Entrepreneur and wine maker, Mphumeleli Ndlangisa left a job as an investment banker to pursue a business in making wine.
Tell us who Mphumeleli is, what were your childhood dreams?
I am a young farm boy from rural KZN with big ambitions to change the way people see wine by introducing them to natural wines. My childhood dream was to become a doctor because I wanted to help many people who couldn’t afford healthcare in my community. When I started university, the parental pressure to make money took over and I studied for a mainstream degree in Economics and Maths.
You shifted your career direction from being an investment banker to being a winemaker, what sparked the idea?
I wasn’t satisfied with the thought of climbing the proverbial corporate ladder as I’ve always wanted to leave a legacy behind that represented who I was as a person. I’ve always loved the biology and scientific technicality behind farming. Wine making encompasses both of these aspects. In the end I hope to leave behind a wine estate bearing wines which are a reflection my philosophy: nature first and foremost.
Journey us into how it all began; what are some of the setbacks and highlights you experienced in your venture?
It began when I returned to Stellenbosch in 2012 to complete my masters (of which I didn’t finish). I was experimenting with making wines garagiste style with friends who were studying wine making at the time. I
made a Pinot Noir and a Chenin Blanc, 300 bottles of each. They were sold out within the first month, that’s when I decided to take it more seriously and the rest is history. Setbacks were the lack of funding and the steep learning curve, being a self-taught winemaker. The highlight has been seeing my wines being enjoyed all over the African continent, Europe and the US.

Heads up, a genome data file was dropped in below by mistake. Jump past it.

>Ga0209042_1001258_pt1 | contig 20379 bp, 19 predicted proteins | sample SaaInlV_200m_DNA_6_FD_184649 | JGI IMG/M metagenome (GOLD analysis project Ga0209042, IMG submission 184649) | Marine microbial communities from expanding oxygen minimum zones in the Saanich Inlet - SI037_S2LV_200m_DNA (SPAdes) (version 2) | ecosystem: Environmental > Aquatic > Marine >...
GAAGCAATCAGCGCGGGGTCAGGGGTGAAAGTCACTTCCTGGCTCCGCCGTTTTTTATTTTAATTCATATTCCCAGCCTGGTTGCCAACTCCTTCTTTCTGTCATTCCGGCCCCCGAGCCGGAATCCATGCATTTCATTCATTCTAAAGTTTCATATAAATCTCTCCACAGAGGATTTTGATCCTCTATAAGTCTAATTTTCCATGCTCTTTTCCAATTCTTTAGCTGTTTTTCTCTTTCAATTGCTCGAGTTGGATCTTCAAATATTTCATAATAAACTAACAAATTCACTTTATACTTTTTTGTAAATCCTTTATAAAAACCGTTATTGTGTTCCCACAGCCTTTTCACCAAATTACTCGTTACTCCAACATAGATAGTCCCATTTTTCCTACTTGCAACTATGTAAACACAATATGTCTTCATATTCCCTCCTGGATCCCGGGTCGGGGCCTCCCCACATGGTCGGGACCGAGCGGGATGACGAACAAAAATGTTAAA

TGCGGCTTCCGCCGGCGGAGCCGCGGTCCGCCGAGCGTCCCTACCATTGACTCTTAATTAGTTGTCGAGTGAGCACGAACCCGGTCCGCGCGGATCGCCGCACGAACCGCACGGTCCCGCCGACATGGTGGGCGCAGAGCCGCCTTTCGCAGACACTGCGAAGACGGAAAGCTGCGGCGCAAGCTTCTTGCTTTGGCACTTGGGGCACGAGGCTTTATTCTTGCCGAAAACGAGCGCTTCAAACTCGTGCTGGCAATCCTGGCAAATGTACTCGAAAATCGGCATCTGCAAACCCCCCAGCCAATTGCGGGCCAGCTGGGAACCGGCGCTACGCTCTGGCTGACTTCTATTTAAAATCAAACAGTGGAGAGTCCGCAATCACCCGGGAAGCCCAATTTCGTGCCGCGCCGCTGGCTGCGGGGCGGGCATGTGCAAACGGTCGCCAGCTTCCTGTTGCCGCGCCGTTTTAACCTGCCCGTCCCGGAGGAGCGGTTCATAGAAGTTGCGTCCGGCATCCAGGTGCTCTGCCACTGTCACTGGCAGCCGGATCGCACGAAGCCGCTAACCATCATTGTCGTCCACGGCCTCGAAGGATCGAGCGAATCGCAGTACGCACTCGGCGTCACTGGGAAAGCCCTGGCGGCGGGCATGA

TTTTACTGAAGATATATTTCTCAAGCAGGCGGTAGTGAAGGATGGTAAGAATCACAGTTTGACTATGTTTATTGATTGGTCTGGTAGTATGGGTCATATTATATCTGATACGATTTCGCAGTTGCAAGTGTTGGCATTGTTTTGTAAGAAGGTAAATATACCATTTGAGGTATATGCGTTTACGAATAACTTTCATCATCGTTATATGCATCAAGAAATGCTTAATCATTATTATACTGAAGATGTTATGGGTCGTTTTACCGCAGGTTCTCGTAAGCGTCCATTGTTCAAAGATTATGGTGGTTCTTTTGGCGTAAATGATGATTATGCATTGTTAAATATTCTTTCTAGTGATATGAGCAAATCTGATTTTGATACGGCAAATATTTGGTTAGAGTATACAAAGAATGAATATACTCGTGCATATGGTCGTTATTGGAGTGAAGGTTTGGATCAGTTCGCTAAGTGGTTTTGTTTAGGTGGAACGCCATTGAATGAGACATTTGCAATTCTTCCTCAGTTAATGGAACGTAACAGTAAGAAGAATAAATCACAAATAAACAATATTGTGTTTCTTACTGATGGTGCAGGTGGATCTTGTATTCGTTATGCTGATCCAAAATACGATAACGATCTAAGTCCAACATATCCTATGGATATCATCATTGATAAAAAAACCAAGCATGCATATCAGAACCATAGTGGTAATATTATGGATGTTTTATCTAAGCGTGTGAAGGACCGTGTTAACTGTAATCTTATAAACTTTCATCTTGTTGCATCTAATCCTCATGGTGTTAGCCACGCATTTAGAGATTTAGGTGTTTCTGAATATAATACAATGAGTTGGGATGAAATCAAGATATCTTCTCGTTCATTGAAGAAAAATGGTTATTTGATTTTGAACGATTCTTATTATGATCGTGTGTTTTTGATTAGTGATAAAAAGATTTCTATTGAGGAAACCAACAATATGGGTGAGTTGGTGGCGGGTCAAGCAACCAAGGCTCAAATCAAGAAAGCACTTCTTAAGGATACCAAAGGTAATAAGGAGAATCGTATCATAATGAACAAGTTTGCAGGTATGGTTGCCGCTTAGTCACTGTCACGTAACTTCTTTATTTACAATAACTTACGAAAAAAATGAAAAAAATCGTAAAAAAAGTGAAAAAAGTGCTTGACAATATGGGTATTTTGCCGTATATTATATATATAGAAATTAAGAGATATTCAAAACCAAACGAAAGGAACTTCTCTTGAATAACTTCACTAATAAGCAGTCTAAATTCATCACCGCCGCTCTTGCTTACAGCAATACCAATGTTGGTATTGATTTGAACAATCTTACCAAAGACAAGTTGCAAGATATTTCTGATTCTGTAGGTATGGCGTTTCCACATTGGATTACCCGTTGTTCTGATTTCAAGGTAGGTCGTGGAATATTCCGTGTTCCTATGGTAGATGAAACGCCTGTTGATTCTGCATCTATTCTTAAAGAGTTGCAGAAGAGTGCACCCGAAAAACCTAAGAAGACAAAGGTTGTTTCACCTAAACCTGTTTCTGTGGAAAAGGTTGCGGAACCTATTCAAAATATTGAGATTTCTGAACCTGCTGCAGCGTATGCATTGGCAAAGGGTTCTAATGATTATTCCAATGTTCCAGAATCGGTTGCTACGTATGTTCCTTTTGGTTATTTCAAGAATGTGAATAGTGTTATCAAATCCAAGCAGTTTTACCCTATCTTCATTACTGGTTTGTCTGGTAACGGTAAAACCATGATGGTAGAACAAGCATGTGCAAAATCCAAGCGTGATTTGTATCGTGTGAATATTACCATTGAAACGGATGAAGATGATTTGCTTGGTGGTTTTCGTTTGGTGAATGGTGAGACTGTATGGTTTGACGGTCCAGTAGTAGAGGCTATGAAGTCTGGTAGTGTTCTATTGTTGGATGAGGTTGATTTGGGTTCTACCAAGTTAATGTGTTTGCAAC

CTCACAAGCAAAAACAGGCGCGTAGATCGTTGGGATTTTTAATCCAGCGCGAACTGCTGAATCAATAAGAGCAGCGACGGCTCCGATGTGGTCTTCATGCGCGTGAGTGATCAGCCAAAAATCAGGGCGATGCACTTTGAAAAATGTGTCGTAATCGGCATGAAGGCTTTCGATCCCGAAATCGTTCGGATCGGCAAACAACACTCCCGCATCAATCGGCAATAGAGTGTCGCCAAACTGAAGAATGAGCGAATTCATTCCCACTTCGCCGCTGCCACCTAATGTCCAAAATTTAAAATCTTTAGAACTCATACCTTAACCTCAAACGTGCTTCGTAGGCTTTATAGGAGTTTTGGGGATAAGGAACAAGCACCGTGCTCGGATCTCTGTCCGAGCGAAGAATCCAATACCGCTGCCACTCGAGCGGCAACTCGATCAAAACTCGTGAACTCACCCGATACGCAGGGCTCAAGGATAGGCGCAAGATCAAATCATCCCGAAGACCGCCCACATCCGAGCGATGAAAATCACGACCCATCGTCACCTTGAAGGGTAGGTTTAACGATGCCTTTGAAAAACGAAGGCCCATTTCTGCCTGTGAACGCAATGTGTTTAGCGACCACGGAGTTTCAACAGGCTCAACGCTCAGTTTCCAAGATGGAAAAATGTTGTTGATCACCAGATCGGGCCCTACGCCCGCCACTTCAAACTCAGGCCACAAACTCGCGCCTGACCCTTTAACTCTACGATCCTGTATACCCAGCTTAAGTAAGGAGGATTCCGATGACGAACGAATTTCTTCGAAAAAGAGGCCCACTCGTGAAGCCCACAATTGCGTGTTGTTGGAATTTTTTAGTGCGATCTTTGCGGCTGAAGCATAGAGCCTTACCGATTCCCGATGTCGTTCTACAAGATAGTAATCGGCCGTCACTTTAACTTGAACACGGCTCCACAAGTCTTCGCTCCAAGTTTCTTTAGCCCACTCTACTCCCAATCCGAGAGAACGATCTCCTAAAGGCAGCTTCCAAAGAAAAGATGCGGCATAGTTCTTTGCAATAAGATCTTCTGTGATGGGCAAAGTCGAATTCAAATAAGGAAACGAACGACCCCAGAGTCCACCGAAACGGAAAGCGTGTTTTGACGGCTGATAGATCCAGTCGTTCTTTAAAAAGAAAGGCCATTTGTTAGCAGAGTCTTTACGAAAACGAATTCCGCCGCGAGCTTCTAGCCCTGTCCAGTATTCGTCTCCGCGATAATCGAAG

What inspired the name of your wine?
I decided on the name Magna Carta because I wanted the name to be a reflection of my winemaking philosophy. The Magna Carta charter of 1215 AD was the first legal document to ever be in existence and it was chiefly responsible for setting the slaves of the feudal system free. At Magna Carta Wines we believe grapes shouldn’t be bombarded with any additives such as yeast or Sulphur, therefore the grapes are allowed to be free. It helped that rapper Jay z has referenced it, as it has now become quite catchy.
You are one of the few black winemakers in the country, from your experience, how is the industry and what does it take for one to be successful in this saturated field?
It is very difficult as you have to survive with very little resources or help in comparison to your white counterparts. Ingenuity and authenticity are what will allow anyone new to wine making survive.
Tell us the process of wine making and what is your favourite?
I only produce natural wine, which is basically harvesting grapes and leaving it up to nature to ferment them. Thereafter we bottle the end result; unfiltered. The process of wine making is simply turning sugar into alcohol using yeast and natural yeast in Magna Carta’s case.
How would you define success and have you achieved it, based on your definition?
I define success as being able to make a living out of your passion and thus making a mark for yourself. I would say I have a long way to go, but I’m on track in terms of my medium term and short term goals.
If you could, what would you change about business in South Africa, especially in the wine making industry?
I would encourage winemakers to make wines that reflect a domestic South African heritage and culture. Wines that mimic France are the most highly regarded wines in South Africa, this shouldn’t be the case.
What are your short-term and long-term goals for your business?
Short-term: stay afloat Long term: Take over Africa and be the foremost natural wine in the region.
Who is your target market and where do you mainly distribute it?
I target mostly wine lovers who have some wine knowledge and are interested in learning more. However, I’ve recently been able to convert many beer drinkers and whiskey lovers to drink natural wines. It’s sold in every major city in South Africa, Zambia, Lesotho and the UK.
What is your advice to people who want to venture into the wine making business?
Unless you have something authentic to offer, the wine market is saturated by big players who use resources to block the entry of some talented winemakers into the industry.
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